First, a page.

Chuck E Cheese’s New Family

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Meet Chuck E Cheese’s new family – the family restaurant chain has been bought by Apollo Global Management, a global private-equity firm. A deal was confirmed for about $950 million on Thursday with a quick closeout to deter competitors and other offers.

Chuck E Cheese’s new family is diverse in its holdings. This is Apollo’s latest addition to their wide-ranging portfolio, which includes cruise ship operators, casinos to an indoor water park operator, Great Wolf Resorts, which they won in a competitive bidding war back in 2012.

Chuck E Cheese’s famous family chain began in 1977 at a single location. It was built focusing on special events and particularly birthdays. According to the Wall Street Journal, in recent years, the CEC Entertainment Group had begun struggling to draw in regular traffic, with profits falling in 2012 to $43.6 million. Chuck E Cheese’s new adopted family may be able to give it the refreshed opportunity it needs to get its cheese back.

The current family entertainment market has changed, drawing families to locations that offer more adult-friendly options and a wider range of activities for children. According to restaurant analyst Lynne Collier, “There are a lot more choices today than there were 10 years ago.”

Nolan Bushnell – The Original Cheese

Harkening back to its earliest days, the restaurant chain was originally founded by Nolan Bushnell, a co-founder of Atari, a video game-based company. Chuck E Cheese’s was a pet project of his while he was still working at Atari, when he realized that he was on the wrong side of the money-making equation. He had been selling coin-operated games for at the most, $2,000 each, where he calculated that their lifetime operations pulled in more than triple what Atari was selling them for.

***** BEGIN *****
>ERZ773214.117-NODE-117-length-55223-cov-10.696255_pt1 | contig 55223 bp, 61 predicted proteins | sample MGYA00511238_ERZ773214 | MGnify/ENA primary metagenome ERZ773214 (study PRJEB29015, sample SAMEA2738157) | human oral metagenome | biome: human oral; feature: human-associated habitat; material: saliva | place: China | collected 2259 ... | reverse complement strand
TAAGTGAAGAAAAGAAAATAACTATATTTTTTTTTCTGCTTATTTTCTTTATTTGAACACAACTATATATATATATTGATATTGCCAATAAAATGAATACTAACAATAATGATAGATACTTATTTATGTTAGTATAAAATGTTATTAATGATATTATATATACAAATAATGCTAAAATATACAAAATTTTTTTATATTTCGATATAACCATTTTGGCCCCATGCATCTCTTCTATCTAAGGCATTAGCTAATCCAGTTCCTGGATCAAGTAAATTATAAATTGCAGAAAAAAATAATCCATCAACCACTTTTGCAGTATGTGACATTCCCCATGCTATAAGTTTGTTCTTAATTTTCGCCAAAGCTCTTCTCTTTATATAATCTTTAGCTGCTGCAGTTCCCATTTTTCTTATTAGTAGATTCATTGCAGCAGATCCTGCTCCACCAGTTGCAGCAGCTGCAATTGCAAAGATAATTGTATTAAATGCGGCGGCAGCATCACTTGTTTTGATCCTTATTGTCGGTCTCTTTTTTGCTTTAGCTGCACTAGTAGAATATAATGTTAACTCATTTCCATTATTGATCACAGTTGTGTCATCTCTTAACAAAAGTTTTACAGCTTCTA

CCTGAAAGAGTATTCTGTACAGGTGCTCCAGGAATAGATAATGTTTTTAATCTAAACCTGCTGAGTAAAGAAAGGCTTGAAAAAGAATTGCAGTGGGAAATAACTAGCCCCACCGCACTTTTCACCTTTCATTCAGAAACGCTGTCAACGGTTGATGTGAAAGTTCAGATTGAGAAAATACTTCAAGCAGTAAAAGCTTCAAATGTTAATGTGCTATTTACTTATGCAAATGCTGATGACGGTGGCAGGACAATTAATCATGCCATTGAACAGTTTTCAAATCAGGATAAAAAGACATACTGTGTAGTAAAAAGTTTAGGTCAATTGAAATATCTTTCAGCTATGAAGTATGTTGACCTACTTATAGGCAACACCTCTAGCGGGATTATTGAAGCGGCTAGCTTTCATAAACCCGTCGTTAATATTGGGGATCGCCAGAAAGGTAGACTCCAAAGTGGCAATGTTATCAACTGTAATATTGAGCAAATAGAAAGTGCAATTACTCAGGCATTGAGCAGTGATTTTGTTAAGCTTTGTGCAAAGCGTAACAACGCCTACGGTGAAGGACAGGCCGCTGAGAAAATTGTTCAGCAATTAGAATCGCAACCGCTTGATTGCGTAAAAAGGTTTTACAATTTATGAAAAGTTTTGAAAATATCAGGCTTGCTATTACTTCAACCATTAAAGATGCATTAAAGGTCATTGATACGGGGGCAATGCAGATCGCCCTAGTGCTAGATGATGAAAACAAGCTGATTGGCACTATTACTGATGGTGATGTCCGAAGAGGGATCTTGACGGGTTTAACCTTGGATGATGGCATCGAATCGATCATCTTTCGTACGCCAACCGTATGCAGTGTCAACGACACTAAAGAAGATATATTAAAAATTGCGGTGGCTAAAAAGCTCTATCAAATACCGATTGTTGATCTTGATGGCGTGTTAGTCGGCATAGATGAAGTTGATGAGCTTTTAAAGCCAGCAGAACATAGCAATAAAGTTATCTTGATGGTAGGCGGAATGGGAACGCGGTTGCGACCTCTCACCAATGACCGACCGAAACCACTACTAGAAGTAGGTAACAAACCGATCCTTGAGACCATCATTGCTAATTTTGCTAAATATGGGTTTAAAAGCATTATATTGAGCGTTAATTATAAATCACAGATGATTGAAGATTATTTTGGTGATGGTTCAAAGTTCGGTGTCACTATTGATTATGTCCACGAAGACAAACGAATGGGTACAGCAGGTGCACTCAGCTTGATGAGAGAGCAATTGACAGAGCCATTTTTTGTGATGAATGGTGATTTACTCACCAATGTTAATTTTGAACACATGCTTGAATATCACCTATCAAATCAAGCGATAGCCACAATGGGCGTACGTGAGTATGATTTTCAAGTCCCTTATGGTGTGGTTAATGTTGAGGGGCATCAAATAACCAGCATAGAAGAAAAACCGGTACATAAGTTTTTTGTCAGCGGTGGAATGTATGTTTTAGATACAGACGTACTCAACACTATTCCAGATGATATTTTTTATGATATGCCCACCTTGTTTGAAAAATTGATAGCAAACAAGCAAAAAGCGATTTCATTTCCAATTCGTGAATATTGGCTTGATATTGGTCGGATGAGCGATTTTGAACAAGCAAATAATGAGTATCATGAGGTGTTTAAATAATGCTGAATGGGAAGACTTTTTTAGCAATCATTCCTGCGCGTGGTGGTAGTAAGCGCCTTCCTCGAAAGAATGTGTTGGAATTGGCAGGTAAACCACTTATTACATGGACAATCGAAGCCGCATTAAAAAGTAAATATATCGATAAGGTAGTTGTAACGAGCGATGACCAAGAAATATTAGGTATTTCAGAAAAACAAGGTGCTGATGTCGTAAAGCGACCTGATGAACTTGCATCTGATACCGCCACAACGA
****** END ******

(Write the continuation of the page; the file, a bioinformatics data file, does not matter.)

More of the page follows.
As Bushnell told The Atlantic, “It didn’t take rocket science to [realize I was] on the wrong side of the equation.”

The old adage “location, location, location” was the turnkey to his pet project that would allow him to feature a large arcade with food being “almost as an ancillary service” that would draw the crowds into a location without trying to compete with his Atari job’s clients.

Bushnell was not a restaurateur when he opened the first location, but he was clearly strategic in the reasons he chose pizza as the base food in the Chuck E Cheese operations. The primary reason was that there weren’t “too many ways to screw it up. If the dough is good, the cheese is good, and the sauce is good, the pizza is good.” He knew intuitively that simple was better.

As for the famous Chuck E Cheese mouse mascot? His idea for the mascot originated at a trade show in Orlando, where it was never a mouse to begin with. He ran into a group selling wearable costumes and saw a coyote costume he decided could work as his animated mascot. His team, however, mistakenly thought the coyote was a rat – and thus the original name for his restaurant was Rick Rat’s Pizza.

That name didn’t scamper well over Bushnell’s marketing team, as they shot down the name immediately. As Bushnell recalled their words, “You can’t call a restaurant a rat place! People think rats are dirty. It’s not going to work.”

So he obliged to their advice, stating his one and only requirement – that the name had to be happy. And a week later, the team did come up with not happy, but triple happy: “Chuck E Cheese, you can’t say each one of those [words] without smiling.”

Now given the Apollo group’s new family stake in Chuck E Cheese’s operations, there may just be a little something more to chuckle about in the near future.

By Joscelyne Yu

The Atlantic
The Wall Street Journal

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